PAUL K LYONS
JOURNAL - 1975 - OCTOBER
1 October, Dunedin
I take the day off but it isn't fine like Monday and Tuesday. I spend an hour at the dentist having my teeth cleaned, an hour listening to Tizzard saying we are looking into that and that (he's a pretty cool customer), and a couple of hours watching the Ali fight on telly at the Gardens - Ali whacked Frazer in the 14th. I do a tour of pubs in the evening and end up taking Roger home for a cup of coffee - he's a technician at the Phys Ed school.
The Sandoz Medical Director - a physician and rheumatology specialist - is over from Australia for the day. I am expecting Peter Isaacs and am surprised when this guy - Peter Thorpe - asks for me. He's very haughty to start with - not an old bloke, wears flashy dress. I escort him around Woodhouse, Simpson, McLeod and Mirkin. He has a good time. At the end of the day he says I should stay with him if I go to Australia.
I go to Jock's flat for to get my Chinese book and end up staying a while and drinking with some of the crowd in the Cook.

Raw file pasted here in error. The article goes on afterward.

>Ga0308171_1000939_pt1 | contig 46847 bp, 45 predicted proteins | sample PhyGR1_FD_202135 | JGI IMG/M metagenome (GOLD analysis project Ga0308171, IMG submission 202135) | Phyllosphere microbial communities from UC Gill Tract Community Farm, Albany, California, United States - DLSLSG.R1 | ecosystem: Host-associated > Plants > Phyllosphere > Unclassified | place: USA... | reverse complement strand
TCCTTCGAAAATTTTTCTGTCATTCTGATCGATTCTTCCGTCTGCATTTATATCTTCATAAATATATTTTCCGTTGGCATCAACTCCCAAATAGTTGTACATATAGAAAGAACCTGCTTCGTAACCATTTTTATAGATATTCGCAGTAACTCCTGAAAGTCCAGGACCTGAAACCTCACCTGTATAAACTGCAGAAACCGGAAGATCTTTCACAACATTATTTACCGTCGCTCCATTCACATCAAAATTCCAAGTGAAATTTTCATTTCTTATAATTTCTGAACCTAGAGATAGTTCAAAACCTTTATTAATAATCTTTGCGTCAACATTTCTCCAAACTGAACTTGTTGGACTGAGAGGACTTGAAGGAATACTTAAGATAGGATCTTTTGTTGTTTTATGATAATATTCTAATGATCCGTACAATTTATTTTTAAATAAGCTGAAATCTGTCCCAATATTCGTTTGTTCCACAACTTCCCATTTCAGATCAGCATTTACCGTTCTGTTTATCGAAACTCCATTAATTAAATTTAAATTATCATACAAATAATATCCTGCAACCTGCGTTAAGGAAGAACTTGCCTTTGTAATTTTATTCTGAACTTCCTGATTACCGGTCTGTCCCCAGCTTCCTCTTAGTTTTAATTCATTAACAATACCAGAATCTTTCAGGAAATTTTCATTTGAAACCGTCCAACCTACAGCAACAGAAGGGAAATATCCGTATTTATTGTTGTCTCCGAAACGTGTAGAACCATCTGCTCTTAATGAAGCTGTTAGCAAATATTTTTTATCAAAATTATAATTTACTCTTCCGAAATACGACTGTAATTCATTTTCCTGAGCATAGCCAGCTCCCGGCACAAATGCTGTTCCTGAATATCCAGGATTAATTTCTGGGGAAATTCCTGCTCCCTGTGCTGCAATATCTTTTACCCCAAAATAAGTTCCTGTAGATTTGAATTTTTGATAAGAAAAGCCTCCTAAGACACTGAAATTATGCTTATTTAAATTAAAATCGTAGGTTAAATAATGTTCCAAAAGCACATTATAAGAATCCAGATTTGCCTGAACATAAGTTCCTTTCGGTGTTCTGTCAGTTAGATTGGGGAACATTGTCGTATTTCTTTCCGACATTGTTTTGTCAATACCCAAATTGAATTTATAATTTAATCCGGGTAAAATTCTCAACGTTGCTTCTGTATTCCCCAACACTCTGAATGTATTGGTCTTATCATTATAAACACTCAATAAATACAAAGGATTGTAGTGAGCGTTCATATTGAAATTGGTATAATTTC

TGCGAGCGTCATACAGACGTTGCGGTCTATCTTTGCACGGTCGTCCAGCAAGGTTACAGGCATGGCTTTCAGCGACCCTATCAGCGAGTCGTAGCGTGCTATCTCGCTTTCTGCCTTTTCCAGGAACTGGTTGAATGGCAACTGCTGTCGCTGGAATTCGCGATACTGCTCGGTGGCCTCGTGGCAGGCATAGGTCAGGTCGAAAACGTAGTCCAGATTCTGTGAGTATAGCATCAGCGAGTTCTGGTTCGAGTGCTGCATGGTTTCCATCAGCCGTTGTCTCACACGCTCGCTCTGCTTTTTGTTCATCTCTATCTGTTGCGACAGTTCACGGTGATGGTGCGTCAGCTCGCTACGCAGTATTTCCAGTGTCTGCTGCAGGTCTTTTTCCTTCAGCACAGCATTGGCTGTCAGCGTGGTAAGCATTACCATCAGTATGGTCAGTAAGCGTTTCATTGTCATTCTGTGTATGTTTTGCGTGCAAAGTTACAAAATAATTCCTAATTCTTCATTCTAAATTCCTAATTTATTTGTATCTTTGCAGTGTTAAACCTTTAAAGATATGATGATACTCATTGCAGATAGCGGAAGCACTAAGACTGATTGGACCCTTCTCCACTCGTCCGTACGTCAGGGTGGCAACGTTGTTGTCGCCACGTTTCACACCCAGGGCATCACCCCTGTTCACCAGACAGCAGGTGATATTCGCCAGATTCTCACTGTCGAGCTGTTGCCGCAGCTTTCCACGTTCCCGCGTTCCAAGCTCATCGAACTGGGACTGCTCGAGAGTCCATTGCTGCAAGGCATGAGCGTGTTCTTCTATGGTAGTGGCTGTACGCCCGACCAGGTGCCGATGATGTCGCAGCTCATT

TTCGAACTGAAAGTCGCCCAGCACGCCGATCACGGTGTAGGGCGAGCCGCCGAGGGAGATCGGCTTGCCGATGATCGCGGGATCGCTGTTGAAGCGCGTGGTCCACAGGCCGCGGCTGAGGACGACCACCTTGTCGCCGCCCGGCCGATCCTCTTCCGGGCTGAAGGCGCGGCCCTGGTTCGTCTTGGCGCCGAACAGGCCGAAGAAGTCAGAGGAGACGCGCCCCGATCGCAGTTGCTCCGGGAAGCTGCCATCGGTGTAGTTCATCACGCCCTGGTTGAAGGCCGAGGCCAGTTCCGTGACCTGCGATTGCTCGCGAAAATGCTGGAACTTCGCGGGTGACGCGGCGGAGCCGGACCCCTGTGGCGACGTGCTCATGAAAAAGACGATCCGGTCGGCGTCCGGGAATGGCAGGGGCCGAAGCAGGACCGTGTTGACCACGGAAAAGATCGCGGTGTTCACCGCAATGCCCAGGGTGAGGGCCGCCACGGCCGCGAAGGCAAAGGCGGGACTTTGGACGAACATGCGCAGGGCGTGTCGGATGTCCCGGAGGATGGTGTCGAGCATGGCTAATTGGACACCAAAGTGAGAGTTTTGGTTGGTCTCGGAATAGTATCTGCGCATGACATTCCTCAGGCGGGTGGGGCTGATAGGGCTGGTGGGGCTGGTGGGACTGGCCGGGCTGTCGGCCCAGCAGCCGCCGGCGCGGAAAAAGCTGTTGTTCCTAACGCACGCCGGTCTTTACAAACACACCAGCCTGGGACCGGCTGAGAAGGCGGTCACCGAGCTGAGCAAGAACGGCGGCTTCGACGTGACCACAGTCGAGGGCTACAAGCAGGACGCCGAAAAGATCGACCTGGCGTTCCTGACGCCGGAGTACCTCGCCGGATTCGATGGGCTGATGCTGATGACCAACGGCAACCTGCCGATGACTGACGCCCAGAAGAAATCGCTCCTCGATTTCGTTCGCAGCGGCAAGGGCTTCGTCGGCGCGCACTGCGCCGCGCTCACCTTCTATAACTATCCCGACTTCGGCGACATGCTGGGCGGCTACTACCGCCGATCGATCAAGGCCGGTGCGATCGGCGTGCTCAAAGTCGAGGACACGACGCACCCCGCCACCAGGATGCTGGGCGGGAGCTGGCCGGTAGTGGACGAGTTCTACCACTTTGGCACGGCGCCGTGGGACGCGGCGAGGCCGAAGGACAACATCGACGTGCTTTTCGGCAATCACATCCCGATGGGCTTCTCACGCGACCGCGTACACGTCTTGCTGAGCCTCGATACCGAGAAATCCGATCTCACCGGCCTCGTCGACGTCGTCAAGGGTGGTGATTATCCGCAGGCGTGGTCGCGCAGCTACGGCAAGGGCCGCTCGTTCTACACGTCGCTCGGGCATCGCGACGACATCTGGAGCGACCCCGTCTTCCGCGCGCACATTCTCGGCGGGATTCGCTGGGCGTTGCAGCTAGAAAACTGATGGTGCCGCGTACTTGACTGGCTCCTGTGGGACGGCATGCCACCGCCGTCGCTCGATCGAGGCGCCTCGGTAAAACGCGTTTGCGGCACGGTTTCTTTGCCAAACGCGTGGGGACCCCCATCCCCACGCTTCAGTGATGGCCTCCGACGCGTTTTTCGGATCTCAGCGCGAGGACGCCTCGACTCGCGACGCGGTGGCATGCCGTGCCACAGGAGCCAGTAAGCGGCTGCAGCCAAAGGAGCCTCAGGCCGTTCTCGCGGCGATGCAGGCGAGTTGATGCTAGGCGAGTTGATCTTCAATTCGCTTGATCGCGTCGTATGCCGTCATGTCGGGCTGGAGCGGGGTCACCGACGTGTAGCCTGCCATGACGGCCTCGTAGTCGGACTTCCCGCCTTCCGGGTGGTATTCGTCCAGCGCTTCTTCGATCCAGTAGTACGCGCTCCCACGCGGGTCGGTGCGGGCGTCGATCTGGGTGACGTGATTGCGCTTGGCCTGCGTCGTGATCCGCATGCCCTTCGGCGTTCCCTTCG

I go climbing with Jock and another English guy out at Long Beach, but I don't do any rope climbing just a lot of scrambling and watching others. One guy falls 30ft and lands on his head - surely would have been killed if he not for his helmet. Jock climbs very slowly. In the evening, I go alone to Margot Nash's women's all cure star show and enjoy it very much. I want to hang around and talk but I know nobody.
I feel very disjointed - my hand seems to be writing even though it is unaffected by my body - strange sensation.
I go skiing with Ross. We don't lose a game of pool all night in the Methuen pub.
A boring week in Timaru - I eat a lot of fish and chips, and I swim in the pool occasionally.
I ski all day long, and go out in Christchurch at night. Margaret is thinking about journalism. Viv is to move out at last.